Senator Cotton in the Jonesboro Sun "We Must Do More to Protect the Unborn"
From the moment Anna and I discovered she was pregnant, Gabriel was alive and was a part of our family. At barely nine weeks we sat in the doctor's office in Russellville and heard his heartbeat for the first time, bringing tears to both our eyes. A few weeks later, we got one of those perfect ultrasound photos where we saw Gabriel lying on his back, hands near his face, feet and legs kicked up in the air. We now know how much his personality and habits already developed by that point, because we usually find him in that same position when he wakes up from a nap.
All these critical moments happened before the halfway point in Anna's pregnancy — before Gabriel reached 20 weeks. And while he's precious and one of a kind for us, his experience was that of a typical baby, as both expecting parents and now modern medical science confirm.
Anna carried Gabriel to term, but not all babies are as lucky. Fortunately, thanks to developments in medical science, babies aged just 22 weeks can increasingly survive. A recent study in the New England Journal of Medicine concluded that babies aged 22-24 weeks could survive, with skilled and proper — though not extraordinary — medical intervention and treatment.
Likewise, advances in perinatology have made fetal surgery increasingly common and successful, sometimes as early as 18 weeks. These breakthroughs can help correct or ameliorate certain fetal conditions. So not only can 22-week-old babies survive outside the womb, but they also can undergo successful surgery inside the womb. And it's common practice in these surgeries to administer anesthesia not just to the mother, but specifically to the baby in utero, to prevent both from feeling any pain.
In other words, medical science increasingly confirms the common experience of parents and the religious and ethical belief of the ages: An unborn baby is just as much a person as you, as I, as each of us — only more innocent, more helpless and therefore even more deserving of protection. Especially by the halfway point of a pregnancy, they feel pain and they seek life.
That's why it's particularly heartbreaking that such babies are killed in our country. Here in Arkansas, abortions beyond 20 weeks are illegal, but that's not the case everywhere. Just five blocks from the White House there is an abortionist who advertises on his website for abortions without restrictions up to 26 weeks — far past the medically accepted point of viability.
By some estimates, 10,000 babies 20 weeks or older are aborted each year. By this point, most Americans have seen the gruesome videos of Planned Parenthood officials callously discussing the dismemberment of babies to harvest and sell their organs. They cavalierly talk about using "less crunchy" procedures to preserve the organs, subjecting the baby to excruciating pain and death for profit.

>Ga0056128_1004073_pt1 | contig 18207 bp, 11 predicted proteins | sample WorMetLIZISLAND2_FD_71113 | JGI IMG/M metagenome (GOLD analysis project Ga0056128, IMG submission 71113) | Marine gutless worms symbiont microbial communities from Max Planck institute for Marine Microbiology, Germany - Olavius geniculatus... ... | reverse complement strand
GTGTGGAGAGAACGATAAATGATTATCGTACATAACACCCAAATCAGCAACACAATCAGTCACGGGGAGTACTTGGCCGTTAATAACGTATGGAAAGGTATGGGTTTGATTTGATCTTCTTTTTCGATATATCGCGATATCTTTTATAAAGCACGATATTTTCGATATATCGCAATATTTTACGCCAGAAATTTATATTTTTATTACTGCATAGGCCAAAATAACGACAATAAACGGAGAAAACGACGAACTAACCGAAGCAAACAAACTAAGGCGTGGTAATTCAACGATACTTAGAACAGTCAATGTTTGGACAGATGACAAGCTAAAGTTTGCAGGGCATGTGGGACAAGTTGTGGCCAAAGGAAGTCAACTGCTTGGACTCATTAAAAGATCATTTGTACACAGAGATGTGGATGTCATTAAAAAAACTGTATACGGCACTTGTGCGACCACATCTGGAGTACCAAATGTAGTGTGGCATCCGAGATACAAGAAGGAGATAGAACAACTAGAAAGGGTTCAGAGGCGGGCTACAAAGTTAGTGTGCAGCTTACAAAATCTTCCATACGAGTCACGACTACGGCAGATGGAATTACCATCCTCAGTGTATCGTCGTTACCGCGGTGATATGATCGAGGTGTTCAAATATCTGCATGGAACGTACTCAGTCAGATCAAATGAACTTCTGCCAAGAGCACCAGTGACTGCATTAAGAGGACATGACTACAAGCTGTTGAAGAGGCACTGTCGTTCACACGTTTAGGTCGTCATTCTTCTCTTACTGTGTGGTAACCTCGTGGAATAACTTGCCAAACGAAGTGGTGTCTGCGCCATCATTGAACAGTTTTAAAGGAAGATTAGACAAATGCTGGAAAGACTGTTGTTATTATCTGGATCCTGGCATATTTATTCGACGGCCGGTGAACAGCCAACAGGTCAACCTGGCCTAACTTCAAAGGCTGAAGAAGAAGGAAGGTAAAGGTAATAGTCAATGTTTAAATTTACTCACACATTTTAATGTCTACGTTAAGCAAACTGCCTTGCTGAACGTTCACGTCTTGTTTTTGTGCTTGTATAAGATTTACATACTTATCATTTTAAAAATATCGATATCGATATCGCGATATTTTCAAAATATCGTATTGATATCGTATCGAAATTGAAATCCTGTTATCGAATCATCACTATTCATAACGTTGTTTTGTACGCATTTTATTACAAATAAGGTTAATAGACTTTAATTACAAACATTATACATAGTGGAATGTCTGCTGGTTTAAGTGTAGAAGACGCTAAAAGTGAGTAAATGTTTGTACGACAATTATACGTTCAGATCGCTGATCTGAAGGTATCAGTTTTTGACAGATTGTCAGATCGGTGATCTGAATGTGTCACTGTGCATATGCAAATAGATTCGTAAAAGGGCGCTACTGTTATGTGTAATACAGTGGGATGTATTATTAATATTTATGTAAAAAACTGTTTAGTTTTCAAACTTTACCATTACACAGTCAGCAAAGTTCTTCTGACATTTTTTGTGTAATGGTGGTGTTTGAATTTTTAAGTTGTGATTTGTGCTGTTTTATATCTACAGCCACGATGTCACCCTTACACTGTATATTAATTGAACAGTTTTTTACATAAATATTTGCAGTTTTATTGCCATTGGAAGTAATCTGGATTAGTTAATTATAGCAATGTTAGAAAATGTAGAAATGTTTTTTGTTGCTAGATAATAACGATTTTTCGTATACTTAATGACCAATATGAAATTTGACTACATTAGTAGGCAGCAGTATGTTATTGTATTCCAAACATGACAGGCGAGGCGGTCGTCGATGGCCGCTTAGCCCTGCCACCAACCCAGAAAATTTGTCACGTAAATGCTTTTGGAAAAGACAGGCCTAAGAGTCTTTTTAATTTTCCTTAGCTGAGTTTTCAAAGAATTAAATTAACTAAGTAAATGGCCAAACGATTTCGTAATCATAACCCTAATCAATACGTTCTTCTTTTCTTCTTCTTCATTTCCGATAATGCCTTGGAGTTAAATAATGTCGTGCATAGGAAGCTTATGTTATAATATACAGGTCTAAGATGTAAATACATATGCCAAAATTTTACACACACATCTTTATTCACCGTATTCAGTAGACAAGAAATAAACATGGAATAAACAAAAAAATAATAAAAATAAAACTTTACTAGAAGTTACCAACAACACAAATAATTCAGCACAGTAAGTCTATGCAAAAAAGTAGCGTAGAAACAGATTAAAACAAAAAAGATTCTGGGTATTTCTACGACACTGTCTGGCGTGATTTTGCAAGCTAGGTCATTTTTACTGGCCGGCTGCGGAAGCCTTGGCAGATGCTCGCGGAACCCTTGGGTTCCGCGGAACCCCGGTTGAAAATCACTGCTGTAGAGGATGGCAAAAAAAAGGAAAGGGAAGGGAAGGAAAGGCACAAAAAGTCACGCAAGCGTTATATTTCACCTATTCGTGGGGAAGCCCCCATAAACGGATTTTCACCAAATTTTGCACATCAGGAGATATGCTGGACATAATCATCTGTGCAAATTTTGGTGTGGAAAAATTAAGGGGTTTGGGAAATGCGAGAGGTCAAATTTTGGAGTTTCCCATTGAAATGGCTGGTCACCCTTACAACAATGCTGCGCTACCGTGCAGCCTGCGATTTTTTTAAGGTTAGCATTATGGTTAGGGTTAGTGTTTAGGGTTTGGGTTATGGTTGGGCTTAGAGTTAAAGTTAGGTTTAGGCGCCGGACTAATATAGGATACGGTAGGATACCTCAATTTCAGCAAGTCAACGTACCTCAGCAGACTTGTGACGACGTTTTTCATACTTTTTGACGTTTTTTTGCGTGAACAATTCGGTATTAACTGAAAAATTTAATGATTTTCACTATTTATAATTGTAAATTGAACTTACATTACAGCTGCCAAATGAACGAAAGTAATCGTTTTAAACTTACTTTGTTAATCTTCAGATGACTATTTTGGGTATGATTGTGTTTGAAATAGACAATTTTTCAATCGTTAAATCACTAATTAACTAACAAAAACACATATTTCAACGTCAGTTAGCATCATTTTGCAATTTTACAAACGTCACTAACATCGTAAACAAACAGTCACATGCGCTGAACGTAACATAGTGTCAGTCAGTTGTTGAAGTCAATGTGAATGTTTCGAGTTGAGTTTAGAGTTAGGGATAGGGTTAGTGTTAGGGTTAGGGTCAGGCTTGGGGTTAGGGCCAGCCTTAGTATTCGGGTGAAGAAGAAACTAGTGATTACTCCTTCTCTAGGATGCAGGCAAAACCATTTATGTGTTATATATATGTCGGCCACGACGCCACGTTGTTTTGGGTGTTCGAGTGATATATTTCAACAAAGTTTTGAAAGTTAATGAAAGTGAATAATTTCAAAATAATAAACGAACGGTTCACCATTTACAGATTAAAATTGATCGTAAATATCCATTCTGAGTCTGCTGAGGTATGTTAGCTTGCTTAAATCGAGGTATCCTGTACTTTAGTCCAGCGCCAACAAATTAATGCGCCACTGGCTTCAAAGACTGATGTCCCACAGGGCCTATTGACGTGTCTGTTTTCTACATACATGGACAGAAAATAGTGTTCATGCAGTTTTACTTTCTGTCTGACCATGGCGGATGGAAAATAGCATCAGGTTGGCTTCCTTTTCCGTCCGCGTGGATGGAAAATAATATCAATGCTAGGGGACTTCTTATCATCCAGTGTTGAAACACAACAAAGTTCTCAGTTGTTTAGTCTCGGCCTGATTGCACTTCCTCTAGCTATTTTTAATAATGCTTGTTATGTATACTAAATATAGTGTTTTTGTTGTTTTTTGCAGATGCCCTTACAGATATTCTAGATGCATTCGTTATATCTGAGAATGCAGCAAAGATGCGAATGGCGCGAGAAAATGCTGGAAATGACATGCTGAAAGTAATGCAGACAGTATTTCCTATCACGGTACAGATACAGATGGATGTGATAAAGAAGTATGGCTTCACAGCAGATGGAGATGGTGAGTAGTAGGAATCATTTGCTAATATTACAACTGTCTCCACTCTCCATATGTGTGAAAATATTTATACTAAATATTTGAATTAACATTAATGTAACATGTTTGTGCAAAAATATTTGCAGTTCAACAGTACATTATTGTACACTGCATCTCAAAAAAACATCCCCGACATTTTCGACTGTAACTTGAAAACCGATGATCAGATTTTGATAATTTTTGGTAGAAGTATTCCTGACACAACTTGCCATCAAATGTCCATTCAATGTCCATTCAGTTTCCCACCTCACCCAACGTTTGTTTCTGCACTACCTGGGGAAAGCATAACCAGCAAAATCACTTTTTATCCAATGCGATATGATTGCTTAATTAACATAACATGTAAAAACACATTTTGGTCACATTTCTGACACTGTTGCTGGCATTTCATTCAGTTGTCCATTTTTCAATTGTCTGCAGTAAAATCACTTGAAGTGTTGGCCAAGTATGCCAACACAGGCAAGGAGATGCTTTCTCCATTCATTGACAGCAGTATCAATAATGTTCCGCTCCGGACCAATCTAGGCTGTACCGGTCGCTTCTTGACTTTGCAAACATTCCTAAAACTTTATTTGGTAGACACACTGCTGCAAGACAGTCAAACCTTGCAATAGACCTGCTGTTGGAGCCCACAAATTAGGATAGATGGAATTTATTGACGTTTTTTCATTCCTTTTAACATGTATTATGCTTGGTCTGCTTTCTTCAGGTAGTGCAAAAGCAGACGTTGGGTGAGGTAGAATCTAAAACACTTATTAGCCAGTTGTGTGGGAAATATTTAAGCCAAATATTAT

It's past time to end this barbaric practice and protect these innocent babies. That's why I supported the Pain-Capable Unborn Child Protection Act, which would prohibit the abortion of babies 20 weeks or older, with certain reasonable and widely supported exceptions.
I understand that abortion provokes strong feelings on both sides of the question. I acknowledge that reasonable people of good will disagree about the law and policy of early-first-term abortions. But I'm mystified as to why we cannot come together and agree to protect babies who feel pain and who can survive outside the womb.
And it's not just me and large majorities of the American people who feel this way; the civilized world overwhelmingly rejects this kind of late-term abortion. Only seven countries allow elective abortion after 20 weeks, including communist dictatorships like China and North Korea, which also inflict forced abortion and sterilization on their people.
By contrast, countries like France, Germany and Norway, which typically have more liberal policies than the U.S., heavily restrict or ban abortion after the first trimester. Our abortion policy is one case where we should be ashamed of our international isolation and follow Europe's lead in protecting innocent life.
In our country, founded as it is on the equal rights of mankind and the unalienable right of life, it's deeply disappointing that the laws don't protect those most innocent lives among us, particularly when medical science now has the ability to do so. These scientific advances, like life itself, are miracles.
These days, it may sometimes seem like a miracle when a law passes in Washington. If that is the case, as a father, an American and a lawmaker, I think a miracle is called for now if it ever was.